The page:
It was late November 1946, an Allied Internment Camp in the heart of Germany. A dark room lit by a single lamp hanging from the centre of the ceiling. Two men, one sat shackled to a shabby, heavy table, the second stood over, facing him with an intense glare, awaiting some sort of response. A uniformed guard looked on. The second had just placed 3 well-handled photographs in front of the first, three men in RAF uniform, smiles on their faces, hatless. The first man looked emotionless at them. ‘Do you recognise these men?’ The straight face turned to slight surprise. A second time, more forcefully, ‘Do you recognise these men?’. ‘I was only carrying out orders! I have a family to think of’ was the eventual reply. His fate was sealed!
The interview was the end of two day’s determined, gruelling and rigorous interrogation. The first man was an ex Gestapo Officer, imprisoned under suspicion, by the Allies three months earlier. He had been caught working under an assumed name on a farm and recognised whilst on an infrequent trip into town, by a local policemen. He had been on the list of those wanted for the murder of fifty British and Allied Airmen, hunted by the Special Investigation Branch of the RAF Police, the investigation headed by Squadron Leader Frank McKenna. This was only one of the interrogations McKenna and his team would carry out, until all the perpetrators were caught.
The three men in the photographs were three of the fifty airmen murdered following their escape from ‘Stalag Luft III’ Prisoner of War camp in Sagan, south west of Berlin. The Escape was immortalised in the 1960s film ‘The Great Escape’. The murder was also portrayed in the film.
The interrogator was Frank McKenna, an ex Blackpool Detective Sergeant, appointed by Churchill to find and bring to Justice the murderers of the fifty Airmen.
Frank McKenna, was born in Church, Accrington in February 1906. Frank had been a pupil at Sacred Heart School, Blackpool and had lived in Huntley Avenue, Layton. He and his younger brother John, joined the Police like their father. At the outbreak of war, Frank was living with his wife Eunice and son Terence in Lyndhurst Avenue, South Shore. Sadly, Terence died in 1941, at the age of just 9 Years.
Frank joined the RAF in 1943 as a Sgt Flight Engineer, flying 30 missions over Germany. He was commissioned to Pilot Officer in November 1944 with 622 Sqn at Squires Gate. In December 1944 he transferred to the RAF Police Special Investigation Branch.
During the ‘Great Escape’ from Stalag Luft III, 76 escaped, 23 were captured and returned to the camp; only 3 eventually escaped to allied lines. The remaining 50 were to be the subject of McKenna’s investigations.
On a direct order from Hitler, these 50 were to be recaptured at all costs and executed. 150,000 German troops along with the dreaded Gestapo with national and local police, were detailed to find them. At the beginning of the investigations, McKenna had little to go on, no names, no witnesses, no confirmed locations, he had commented that ‘they launched their enquiries in utter darkness’.
Despite the initial dearth of clues, the statistics of the investigations are impressive, from such a poor start: 329 suspects were tracked down; 72 identified as played an active role in the murders of whom 23 were directly complicit (18 of these were Gestapo officers); of the 72 identified, 21 went to the gallows; 17 received prison sentences; 6 were killed in wartime; 7 killed themselves; 5 had the cases against them dropped; 3 had sentences overturned; 1 turned material witness, 1 remained and remains free. There was insufficient evidence against the rest.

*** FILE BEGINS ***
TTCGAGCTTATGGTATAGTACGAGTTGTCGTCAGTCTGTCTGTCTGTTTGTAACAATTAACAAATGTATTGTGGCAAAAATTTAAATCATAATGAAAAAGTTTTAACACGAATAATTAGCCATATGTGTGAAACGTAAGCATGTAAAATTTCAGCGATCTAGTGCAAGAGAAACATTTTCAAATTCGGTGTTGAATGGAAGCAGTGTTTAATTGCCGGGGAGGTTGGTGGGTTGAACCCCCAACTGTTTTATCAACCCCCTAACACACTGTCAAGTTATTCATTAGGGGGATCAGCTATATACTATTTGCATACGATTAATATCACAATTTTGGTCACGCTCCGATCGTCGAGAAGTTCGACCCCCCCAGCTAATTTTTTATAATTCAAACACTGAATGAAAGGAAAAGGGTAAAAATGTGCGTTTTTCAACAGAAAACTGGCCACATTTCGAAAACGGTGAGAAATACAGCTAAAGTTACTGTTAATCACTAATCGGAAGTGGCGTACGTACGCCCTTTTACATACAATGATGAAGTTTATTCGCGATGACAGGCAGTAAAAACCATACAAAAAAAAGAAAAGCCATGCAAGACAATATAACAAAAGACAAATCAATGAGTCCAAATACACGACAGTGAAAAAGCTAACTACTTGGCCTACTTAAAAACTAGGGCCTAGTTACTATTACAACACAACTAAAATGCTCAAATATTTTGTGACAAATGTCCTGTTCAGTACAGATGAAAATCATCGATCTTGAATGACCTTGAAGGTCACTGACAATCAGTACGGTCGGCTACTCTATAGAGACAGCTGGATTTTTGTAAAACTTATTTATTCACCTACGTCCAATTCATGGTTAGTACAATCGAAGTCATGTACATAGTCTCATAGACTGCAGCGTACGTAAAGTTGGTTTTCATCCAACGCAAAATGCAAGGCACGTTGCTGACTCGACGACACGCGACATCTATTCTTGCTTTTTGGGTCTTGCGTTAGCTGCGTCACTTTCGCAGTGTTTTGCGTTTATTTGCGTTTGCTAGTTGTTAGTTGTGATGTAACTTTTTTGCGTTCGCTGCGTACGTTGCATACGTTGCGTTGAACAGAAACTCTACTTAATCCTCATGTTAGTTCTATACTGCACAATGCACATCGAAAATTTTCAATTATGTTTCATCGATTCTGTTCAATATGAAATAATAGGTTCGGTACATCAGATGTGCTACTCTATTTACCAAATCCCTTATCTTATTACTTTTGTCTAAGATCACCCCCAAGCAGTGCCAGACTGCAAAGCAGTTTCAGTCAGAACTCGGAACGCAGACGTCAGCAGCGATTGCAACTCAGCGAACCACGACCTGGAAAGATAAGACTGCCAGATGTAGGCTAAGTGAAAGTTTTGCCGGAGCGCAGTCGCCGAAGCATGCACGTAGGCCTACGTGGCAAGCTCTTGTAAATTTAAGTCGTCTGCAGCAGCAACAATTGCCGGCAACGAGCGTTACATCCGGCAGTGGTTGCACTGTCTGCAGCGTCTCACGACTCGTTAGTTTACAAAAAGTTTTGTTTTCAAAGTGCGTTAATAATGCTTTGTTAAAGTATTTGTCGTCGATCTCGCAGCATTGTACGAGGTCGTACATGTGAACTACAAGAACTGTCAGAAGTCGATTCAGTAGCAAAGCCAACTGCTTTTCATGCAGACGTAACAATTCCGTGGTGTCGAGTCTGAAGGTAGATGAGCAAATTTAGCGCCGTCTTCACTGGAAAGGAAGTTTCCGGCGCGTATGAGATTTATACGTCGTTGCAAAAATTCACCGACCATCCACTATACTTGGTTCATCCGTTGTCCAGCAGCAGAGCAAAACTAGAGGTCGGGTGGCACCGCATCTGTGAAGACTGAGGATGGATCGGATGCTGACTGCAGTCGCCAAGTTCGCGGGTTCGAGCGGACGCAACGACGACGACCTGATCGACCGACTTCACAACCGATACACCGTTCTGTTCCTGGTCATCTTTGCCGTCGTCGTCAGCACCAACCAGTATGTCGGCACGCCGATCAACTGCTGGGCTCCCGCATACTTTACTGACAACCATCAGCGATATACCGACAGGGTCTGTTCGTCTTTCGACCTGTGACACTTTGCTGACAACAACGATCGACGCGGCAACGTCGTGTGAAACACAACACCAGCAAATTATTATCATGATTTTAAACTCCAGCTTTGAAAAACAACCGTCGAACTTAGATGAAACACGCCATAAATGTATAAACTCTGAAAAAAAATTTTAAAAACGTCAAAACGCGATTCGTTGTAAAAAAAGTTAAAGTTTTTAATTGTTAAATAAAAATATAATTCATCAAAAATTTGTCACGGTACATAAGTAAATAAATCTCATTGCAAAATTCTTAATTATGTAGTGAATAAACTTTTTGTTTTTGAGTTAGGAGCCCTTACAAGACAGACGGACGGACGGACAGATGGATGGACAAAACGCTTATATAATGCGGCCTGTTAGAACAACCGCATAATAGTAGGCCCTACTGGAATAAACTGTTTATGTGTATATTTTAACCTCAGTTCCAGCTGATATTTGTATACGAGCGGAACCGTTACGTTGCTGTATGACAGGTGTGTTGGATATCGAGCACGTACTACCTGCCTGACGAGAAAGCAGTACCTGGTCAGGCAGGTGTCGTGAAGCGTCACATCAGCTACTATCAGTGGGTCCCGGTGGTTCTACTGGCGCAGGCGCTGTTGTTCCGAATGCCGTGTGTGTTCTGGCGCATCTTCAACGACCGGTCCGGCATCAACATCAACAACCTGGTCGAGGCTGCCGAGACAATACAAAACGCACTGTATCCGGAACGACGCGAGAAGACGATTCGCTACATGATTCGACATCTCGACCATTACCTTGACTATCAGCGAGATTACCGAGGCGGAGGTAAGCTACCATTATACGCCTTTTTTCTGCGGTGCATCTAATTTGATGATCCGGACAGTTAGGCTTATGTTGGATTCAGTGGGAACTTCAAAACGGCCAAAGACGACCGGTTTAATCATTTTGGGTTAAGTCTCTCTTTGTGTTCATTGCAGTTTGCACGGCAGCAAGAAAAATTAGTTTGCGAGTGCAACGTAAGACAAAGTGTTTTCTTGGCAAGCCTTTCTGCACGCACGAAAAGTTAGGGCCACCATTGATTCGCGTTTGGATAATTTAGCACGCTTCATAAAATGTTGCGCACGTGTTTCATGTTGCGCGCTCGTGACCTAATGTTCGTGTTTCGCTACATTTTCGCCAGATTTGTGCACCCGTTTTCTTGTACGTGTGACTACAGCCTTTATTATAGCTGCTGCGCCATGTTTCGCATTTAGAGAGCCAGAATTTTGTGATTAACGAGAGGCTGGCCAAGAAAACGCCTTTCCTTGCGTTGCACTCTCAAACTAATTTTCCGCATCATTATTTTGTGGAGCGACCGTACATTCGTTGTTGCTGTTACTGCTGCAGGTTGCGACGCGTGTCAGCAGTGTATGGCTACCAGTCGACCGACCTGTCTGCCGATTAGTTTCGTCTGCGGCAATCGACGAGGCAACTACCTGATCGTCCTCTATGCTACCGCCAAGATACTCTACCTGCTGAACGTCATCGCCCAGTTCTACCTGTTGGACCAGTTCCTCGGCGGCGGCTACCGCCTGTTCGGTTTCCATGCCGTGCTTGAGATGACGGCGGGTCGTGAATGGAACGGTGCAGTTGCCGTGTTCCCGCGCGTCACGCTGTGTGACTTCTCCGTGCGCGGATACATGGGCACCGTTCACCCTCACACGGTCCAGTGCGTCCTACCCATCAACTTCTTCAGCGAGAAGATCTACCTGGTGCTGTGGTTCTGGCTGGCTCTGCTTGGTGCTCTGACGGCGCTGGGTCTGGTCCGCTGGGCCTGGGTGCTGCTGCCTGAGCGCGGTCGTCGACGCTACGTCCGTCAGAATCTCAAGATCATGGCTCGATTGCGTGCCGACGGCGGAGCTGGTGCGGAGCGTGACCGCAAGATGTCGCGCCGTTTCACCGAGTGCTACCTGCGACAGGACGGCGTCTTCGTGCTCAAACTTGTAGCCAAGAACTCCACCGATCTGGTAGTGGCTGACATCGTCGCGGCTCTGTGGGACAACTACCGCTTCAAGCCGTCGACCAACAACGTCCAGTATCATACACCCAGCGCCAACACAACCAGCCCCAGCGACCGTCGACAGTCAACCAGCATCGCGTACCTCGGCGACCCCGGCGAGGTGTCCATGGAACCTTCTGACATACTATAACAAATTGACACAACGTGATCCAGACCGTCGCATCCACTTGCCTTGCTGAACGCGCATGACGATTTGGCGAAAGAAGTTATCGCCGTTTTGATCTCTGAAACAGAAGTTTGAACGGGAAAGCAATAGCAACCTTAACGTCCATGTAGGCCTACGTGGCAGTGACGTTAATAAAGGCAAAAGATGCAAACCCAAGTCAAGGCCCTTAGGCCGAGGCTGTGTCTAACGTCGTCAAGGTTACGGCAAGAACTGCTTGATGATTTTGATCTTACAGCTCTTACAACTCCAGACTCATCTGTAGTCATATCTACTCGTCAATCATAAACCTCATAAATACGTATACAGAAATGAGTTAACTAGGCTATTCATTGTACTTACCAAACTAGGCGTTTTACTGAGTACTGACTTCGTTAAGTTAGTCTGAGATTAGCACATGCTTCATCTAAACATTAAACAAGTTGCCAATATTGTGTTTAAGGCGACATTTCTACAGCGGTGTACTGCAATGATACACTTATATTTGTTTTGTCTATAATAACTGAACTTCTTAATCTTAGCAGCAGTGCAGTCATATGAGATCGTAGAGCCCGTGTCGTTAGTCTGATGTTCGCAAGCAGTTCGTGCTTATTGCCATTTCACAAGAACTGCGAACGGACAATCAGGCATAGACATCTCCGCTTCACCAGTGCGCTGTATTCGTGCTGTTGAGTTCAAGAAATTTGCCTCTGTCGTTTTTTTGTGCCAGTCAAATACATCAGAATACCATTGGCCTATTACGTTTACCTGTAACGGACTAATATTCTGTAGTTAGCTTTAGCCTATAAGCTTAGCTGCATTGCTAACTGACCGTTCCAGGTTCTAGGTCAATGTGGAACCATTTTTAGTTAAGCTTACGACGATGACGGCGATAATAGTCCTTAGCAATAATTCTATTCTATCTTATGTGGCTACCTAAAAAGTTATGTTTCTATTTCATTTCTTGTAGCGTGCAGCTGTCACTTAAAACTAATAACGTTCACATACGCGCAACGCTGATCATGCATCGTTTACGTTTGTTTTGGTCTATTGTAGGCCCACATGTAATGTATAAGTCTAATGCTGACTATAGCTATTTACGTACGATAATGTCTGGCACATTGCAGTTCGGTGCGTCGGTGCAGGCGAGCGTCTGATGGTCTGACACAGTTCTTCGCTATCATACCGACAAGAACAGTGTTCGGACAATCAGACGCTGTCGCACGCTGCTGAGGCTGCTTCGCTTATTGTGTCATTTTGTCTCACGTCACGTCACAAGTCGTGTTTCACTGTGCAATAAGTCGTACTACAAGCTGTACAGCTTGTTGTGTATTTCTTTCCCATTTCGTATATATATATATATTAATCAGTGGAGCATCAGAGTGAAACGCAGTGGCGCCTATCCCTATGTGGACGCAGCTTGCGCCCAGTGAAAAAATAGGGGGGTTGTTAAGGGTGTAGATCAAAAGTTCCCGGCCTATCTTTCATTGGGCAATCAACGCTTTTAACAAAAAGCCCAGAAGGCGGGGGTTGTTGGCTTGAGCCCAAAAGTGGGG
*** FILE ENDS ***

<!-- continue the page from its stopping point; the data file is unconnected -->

He and his Commanding Officer were awarded the OBE in for their ‘Outstanding’ work. On demobilisation from the RAF in 1948, McKenna resumed his career with Blackpool Borough Police, but retained his Commission in the RAF Volunteer Reserve, Provost Branch. In 1954 he was posted to Cyprus as Assistant Provost Marshall, to serve during the EOKA Emergency. For his ‘exceptional work’ there, he was ‘Mentioned in Despatches’ in 1958. He retired from the RAF in 1965, however, continuing to work for the MoD, finally retiring to Ansdell in 1971.
Local press in 1952, records a well received talk given by Frank to Fleetwood Round Table, ‘How the murderers of the RAF Officers from Stalg Luft 3 were hunted’. In it he recounted the 20,000 people interviewed, travelling 100,000 miles over 10 countries
McKenna died in Ansdell in 1994, aged 88 and is buried in Layton Cemetery. His story has only come to light since his death.
The 2013 book ‘The Human Game’ details the extraordinary investigation, the fate of the fifty and capture of the murderers. The Author Simon Reid also discusses the nature of the ‘Only carrying out orders’ defence.
In a final twist to the Blackpool connection, Albert Pierrepoint was the British Executioner sent to Germany as ‘Lead Executioner’ to deal with Nazi War Criminals. On his retirement, Albert bought a Pub in Oldham and later one in Hoole, Preston. Throughout his career, he took his holidays at the Headlands Hotel in South Shore.
Oct 2019, Revised Feb 2021
Reid, S., (2013), The Human Game: Hunting the Great Escape Murderers, Constable, London
Siegphyl, 2014 available at: https://www.warhistoryonline.com/war-articles/murder-great-escapers-mission-blackpool-police-track-nazi-killers.html
Article on the 70th Anniversary of the Great Escape, highlighting McKenna’s role at:
Talk to Fleetwood Round Table at:
Fleetwood Chronical, 25/01/1952, p 11, Col 1
Blackpool Police Badge at:
Gravestone by the Author.
Albert Pierrepoint at: